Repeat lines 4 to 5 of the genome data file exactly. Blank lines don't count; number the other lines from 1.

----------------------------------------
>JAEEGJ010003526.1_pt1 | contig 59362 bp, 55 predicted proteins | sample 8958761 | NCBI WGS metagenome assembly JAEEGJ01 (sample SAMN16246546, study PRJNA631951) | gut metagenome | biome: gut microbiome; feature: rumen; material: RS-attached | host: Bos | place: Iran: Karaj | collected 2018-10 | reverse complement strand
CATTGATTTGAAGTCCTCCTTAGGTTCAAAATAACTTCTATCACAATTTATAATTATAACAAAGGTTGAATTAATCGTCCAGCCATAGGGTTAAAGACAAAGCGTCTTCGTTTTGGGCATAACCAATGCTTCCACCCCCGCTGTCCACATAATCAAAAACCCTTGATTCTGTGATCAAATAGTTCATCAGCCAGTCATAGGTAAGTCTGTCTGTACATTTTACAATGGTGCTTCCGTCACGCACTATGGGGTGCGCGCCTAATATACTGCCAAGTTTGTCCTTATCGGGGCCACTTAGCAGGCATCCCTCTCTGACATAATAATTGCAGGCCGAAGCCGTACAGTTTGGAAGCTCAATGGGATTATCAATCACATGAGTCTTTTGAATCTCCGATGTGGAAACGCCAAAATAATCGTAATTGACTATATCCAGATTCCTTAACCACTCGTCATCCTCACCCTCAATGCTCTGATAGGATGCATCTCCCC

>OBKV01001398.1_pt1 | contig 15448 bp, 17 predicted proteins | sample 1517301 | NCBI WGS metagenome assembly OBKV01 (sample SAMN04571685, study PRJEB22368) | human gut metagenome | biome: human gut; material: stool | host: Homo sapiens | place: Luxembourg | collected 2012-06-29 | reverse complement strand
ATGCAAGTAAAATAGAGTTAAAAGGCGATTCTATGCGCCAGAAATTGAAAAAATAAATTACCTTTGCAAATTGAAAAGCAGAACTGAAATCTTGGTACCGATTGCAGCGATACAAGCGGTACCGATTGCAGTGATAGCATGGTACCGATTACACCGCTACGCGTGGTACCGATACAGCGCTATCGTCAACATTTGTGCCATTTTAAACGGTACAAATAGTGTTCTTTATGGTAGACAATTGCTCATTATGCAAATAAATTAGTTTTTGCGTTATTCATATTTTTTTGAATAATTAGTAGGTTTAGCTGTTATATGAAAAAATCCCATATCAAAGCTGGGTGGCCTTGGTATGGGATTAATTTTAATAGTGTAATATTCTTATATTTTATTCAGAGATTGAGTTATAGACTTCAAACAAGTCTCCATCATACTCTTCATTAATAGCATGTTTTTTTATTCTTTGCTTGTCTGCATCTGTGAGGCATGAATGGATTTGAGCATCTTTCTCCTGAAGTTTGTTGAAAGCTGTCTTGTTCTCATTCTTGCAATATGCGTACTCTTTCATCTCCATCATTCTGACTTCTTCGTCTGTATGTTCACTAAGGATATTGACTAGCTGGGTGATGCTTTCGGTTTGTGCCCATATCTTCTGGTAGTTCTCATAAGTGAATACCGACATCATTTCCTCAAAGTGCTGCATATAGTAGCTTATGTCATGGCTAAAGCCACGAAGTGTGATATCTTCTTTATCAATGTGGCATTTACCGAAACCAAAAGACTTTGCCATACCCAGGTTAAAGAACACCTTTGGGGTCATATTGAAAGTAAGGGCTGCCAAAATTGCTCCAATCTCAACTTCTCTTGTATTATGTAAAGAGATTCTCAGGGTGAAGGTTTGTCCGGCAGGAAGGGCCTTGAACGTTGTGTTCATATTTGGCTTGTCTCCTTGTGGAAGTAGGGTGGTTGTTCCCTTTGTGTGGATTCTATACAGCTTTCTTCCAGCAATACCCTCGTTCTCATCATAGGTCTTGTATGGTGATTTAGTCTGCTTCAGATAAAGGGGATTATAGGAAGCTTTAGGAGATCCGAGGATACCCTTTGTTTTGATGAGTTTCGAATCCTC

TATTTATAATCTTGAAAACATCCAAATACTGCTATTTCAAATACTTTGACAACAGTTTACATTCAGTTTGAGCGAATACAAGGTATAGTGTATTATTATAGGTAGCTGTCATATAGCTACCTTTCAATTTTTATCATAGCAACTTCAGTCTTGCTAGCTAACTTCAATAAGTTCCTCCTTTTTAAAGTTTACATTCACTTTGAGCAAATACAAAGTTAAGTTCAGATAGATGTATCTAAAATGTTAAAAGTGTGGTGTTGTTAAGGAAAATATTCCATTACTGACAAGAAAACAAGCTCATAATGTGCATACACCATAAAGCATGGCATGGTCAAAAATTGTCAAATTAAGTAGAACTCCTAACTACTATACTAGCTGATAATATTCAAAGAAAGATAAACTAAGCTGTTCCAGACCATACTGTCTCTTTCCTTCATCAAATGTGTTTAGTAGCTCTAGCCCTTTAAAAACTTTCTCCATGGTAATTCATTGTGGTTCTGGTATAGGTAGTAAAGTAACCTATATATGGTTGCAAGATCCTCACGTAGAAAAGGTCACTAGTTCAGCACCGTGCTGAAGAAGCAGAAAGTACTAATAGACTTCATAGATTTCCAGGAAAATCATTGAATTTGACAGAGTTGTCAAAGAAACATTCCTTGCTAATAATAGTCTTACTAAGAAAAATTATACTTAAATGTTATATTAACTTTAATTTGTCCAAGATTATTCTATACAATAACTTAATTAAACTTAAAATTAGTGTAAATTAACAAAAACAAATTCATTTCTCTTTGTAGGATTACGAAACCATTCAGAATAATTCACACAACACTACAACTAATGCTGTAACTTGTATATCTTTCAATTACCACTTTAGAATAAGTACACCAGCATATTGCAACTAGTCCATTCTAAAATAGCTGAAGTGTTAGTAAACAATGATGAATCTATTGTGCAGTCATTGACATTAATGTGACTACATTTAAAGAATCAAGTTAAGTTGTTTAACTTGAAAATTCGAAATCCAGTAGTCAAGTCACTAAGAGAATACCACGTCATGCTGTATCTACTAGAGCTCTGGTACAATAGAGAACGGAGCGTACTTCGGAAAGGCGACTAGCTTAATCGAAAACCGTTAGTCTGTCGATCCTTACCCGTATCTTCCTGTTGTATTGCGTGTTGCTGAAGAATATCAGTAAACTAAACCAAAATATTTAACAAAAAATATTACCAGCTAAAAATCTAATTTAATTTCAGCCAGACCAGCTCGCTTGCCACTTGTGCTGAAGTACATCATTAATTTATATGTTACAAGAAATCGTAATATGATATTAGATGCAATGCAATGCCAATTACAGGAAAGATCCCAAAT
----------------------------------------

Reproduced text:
ATGCAAGTAAAATAGAGTTAAAAGGCGATTCTATGCGCCAGAAATTGAAAAAATAAATTACCTTTGCAAATTGAAAAGCAGAACTGAAATCTTGGTACCGATTGCAGCGATACAAGCGGTACCGATTGCAGTGATAGCATGGTACCGATTACACCGCTACGCGTGGTACCGATACAGCGCTATCGTCAACATTTGTGCCATTTTAAACGGTACAAATAGTGTTCTTTATGGTAGACAATTGCTCATTATGCAAATAAATTAGTTTTTGCGTTATTCATATTTTTTTGAATAATTAGTAGGTTTAGCTGTTATATGAAAAAATCCCATATCAAAGCTGGGTGGCCTTGGTATGGGATTAATTTTAATAGTGTAATATTCTTATATTTTATTCAGAGATTGAGTTATAGACTTCAAACAAGTCTCCATCATACTCTTCATTAATAGCATGTTTTTTTATTCTTTGCTTGTCTGCATCTGTGAGGCATGAATGGATTTGAGCATCTTTCTCCTGAAGTTTGTTGAAAGCTGTCTTGTTCTCATTCTTGCAATATGCGTACTCTTTCATCTCCATCATTCTGACTTCTTCGTCTGTATGTTCACTAAGGATATTGACTAGCTGGGTGATGCTTTCGGTTTGTGCCCATATCTTCTGGTAGTTCTCATAAGTGAATACCGACATCATTTCCTCAAAGTGCTGCATATAGTAGCTTATGTCATGGCTAAAGCCACGAAGTGTGATATCTTCTTTATCAATGTGGCATTTACCGAAACCAAAAGACTTTGCCATACCCAGGTTAAAGAACACCTTTGGGGTCATATTGAAAGTAAGGGCTGCCAAAATTGCTCCAATCTCAACTTCTCTTGTATTATGTAAAGAGATTCTCAGGGTGAAGGTTTGTCCGGCAGGAAGGGCCTTGAACGTTGTGTTCATATTTGGCTTGTCTCCTTGTGGAAGTAGGGTGGTTGTTCCCTTTGTGTGGATTCTATACAGCTTTCTTCCAGCAATACCCTCGTTCTCATCATAGGTCTTGTATGGTGATTTAGTCTGCTTCAGATAAAGGGGATTATAGGAAGCTTTAGGAGATCCGAGGATACCCTTTGTTTTGATGAGTTTCGAATCCTC

TATTTATAATCTTGAAAACATCCAAATACTGCTATTTCAAATACTTTGACAACAGTTTACATTCAGTTTGAGCGAATACAAGGTATAGTGTATTATTATAGGTAGCTGTCATATAGCTACCTTTCAATTTTTATCATAGCAACTTCAGTCTTGCTAGCTAACTTCAATAAGTTCCTCCTTTTTAAAGTTTACATTCACTTTGAGCAAATACAAAGTTAAGTTCAGATAGATGTATCTAAAATGTTAAAAGTGTGGTGTTGTTAAGGAAAATATTCCATTACTGACAAGAAAACAAGCTCATAATGTGCATACACCATAAAGCATGGCATGGTCAAAAATTGTCAAATTAAGTAGAACTCCTAACTACTATACTAGCTGATAATATTCAAAGAAAGATAAACTAAGCTGTTCCAGACCATACTGTCTCTTTCCTTCATCAAATGTGTTTAGTAGCTCTAGCCCTTTAAAAACTTTCTCCATGGTAATTCATTGTGGTTCTGGTATAGGTAGTAAAGTAACCTATATATGGTTGCAAGATCCTCACGTAGAAAAGGTCACTAGTTCAGCACCGTGCTGAAGAAGCAGAAAGTACTAATAGACTTCATAGATTTCCAGGAAAATCATTGAATTTGACAGAGTTGTCAAAGAAACATTCCTTGCTAATAATAGTCTTACTAAGAAAAATTATACTTAAATGTTATATTAACTTTAATTTGTCCAAGATTATTCTATACAATAACTTAATTAAACTTAAAATTAGTGTAAATTAACAAAAACAAATTCATTTCTCTTTGTAGGATTACGAAACCATTCAGAATAATTCACACAACACTACAACTAATGCTGTAACTTGTATATCTTTCAATTACCACTTTAGAATAAGTACACCAGCATATTGCAACTAGTCCATTCTAAAATAGCTGAAGTGTTAGTAAACAATGATGAATCTATTGTGCAGTCATTGACATTAATGTGACTACATTTAAAGAATCAAGTTAAGTTGTTTAACTTGAAAATTCGAAATCCAGTAGTCAAGTCACTAAGAGAATACCACGTCATGCTGTATCTACTAGAGCTCTGGTACAATAGAGAACGGAGCGTACTTCGGAAAGGCGACTAGCTTAATCGAAAACCGTTAGTCTGTCGATCCTTACCCGTATCTTCCTGTTGTATTGCGTGTTGCTGAAGAATATCAGTAAACTAAACCAAAATATTTAACAAAAAATATTACCAGCTAAAAATCTAATTTAATTTCAGCCAGACCAGCTCGCTTGCCACTTGTGCTGAAGTACATCATTAATTTATATGTTACAAGAAATCGTAATATGATATTAGATGCAATGCAATGCCAATTACAGGAAAGATCCCAAAT